Roundup: Depressed over the ClusterDuff affair

Oh dear. The Conservative caucus is apparently terribly depressed over the damage done to their brand by the whole ClusterDuff affair, and the way it’s been handled. But as they demonstrated yesterday, it seems that they have decided to go on the offensive rather than to run with the tone of contrition that was struck at the end of last week.

Over in the Senate, the former Clerk says that expenses reform is on the right track in giving power back to the Senate administration, who can then say no to Senators who feel entitled to their perks. This is in addition to the debate going on right now about the proposed rule changes, which are getting a bit of pushback because Liberal and independent Senators point to the fact that they are largely a distraction that will have little effect on preventing another Mike Duffy or Mac Harb situation. In her speech on the topic, Progressive Conservative Senator Elaine McCoy (who, by the way, is made of awesome) pointed out a couple of key points – that the constant hue and cry about the demise of the honour system is untrue because it never did exist as such, as they’ve always had to provide receipts and justifications for spending, but what offends her is the fact that the new language in the rules will treat all Senators as guilty before proven innocent. Said speech also contains her proposal to create an independent audit committee as part of the Board of Internal Economy that would have outside members with judicial and audit experience, but that still includes Senators so as not to allow them to abdicate their responsibilities entirely (as Parliament is still the highest court in the land). Meanwhile, Senator Duffy is hoping to have the committee review of his audit report in public, but that remains to be seen.

As for whether or not the Liberals were able to successfully convince the rest of their colleagues on the Ethics Committee to open a study into Nigel Wright’s activities, well, we won’t know until the minutes come out since it all went behind closed doors. Again.

David Cochrane recalls a massive spending scandal in the Newfoundland and Labrador House of Assembly, and the reforms that followed. Because the Commons financial rules are even more opaque than those of the Senate, this serves as a cautionary tale (as well as a reminder that just because people are elected, it doesn’t mean they won’t break the rules either).

Constitutional scholar (and the best academic in this country on the institutions of parliament) David E. Smith looks at the Senate controversies, and points to how integral the institution was for confederation to happen, and the kind of work and representation that it does, which we shouldn’t be so quick to dismiss.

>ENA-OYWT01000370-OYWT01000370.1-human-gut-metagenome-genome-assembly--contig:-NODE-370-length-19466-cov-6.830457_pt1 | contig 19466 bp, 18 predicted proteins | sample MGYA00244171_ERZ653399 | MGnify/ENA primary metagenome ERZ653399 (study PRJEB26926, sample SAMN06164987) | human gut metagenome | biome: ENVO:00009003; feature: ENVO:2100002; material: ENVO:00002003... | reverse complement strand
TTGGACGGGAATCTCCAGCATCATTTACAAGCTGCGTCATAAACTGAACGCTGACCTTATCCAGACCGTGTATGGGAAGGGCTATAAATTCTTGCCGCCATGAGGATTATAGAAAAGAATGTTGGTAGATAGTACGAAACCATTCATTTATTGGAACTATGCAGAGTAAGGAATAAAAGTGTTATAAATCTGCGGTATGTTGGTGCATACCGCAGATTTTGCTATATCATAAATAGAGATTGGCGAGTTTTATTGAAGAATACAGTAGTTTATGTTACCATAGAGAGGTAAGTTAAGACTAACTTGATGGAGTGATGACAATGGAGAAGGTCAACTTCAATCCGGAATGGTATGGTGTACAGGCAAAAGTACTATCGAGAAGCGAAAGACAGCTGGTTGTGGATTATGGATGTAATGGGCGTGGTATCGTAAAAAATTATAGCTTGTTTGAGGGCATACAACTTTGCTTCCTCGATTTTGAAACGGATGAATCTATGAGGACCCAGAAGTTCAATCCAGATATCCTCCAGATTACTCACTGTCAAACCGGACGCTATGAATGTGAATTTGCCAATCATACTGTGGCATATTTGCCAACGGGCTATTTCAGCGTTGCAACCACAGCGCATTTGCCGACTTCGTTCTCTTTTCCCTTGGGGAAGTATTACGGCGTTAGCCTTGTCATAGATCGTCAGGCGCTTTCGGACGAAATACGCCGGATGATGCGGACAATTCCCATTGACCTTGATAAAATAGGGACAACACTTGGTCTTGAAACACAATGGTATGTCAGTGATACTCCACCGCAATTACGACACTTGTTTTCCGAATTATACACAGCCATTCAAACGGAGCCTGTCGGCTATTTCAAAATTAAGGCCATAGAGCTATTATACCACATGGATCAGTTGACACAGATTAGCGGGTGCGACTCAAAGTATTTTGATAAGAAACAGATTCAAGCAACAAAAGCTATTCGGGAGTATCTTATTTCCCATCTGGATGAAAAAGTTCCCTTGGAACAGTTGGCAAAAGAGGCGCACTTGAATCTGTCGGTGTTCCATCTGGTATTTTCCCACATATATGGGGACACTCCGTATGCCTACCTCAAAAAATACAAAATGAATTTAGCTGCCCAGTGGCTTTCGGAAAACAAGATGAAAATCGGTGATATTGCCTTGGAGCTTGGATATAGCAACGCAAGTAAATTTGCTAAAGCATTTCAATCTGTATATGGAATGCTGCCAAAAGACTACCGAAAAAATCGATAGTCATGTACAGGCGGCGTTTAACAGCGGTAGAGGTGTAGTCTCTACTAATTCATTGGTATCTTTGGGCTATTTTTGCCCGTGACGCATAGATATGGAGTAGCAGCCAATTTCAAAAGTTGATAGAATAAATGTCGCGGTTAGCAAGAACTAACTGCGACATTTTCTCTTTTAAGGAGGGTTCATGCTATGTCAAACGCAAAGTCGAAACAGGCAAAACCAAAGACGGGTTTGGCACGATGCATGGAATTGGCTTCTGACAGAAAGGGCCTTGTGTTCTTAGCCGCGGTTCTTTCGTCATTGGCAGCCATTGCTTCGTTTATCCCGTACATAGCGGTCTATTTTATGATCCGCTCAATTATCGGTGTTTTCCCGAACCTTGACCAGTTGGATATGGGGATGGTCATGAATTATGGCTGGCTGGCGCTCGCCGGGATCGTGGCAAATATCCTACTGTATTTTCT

While everyone continued to try and use Justin Trudeau’s comments on the constitutional reality of the Senate as some kind of attack on regions (which it wasn’t), John Ivison takes Trudeau’s ideas about reforming the Senate to mean a process of selecting more non-partisan Senators. While it’s nice in theory, I’ve pointed out some of the ramifications for Responsible Government here.

The Hill Times profiles CTV’s Bob Fife, who has broken so many of the ClusterDuff stories – not that he wants to make this about personality journalism.

The Not Criminally Responsible bill is being debated in the Commons, and the Correctional Investigator, among others, has concerns.

It appears that the federal government is removing itself from the responsibility to do environmental assessments for in situ oilsands projects – which are deeper but have less impact than the strip mines. These projects would still be assessed under provincial reviews, which don’t appear to be any less rigorous than federal ones.

Oh dear – a former Reform MP, who stepped aside so that Stockwell Day could run for the Canadian Alliance leadership (and who was handsomely rewarded for it) has just been given an appointment to the Parole Board, despite not having any actual qualifications for the position. Oh, but all of their appointments are made after a rigorous process based on merit – Peter Van Loan said so! Just like how all of these appointees to the new Social Security Tribunal have a history of donating to the Conservative party. Erm…

Speaking of brilliant Conservative appointments, Dr. Arthur Porter, whom Harper had previously appointed to head the Security and Intelligence Review Committee, was arrested in Panama with his wife on fraud charges. Yeah, Harper’s track record of appointments continues to show stellar results.

It looks like Peter MacKay’s office may have interfered with the Public Service Commission’s report into those dodgy hiring decisions at ACOA in PEI to delete a reference to outside influences. That said, it looks like they may have had a point in requesting the deletion, because there was no evidence of such influence and it did cast aspersions, but it nevertheless doesn’t look very good at a time when deleted paragraphs in other reports *cough*Duffy*cough* are causing quite a stir.

Quebec’s Chief Electoral Officer has raised concerns that the associates of an accounting firm have rather suspicious timing when it comes to their political donations to the federal Conservative and Liberal parties, almost as though they were trying to get around corporate donation rules.

And Newfoundland and Labrador premier Kathy Dunderdale told a business lunch that the federal government tried to pressure them into deregulating the fish processing industry in order to assist with CETA negotiations as a quid pro quo for the Muskrat Falls loan guarantee, which Dunderdale did not take kindly to. Paul Wells parses what it all means.

Shameless self-promotion alert: I was on CTV News Channel again yesterday, and here’s the clip of me talking about the latest developments in the Nigel Wright/Mike Duffy affair, plus more talk of Senate reform.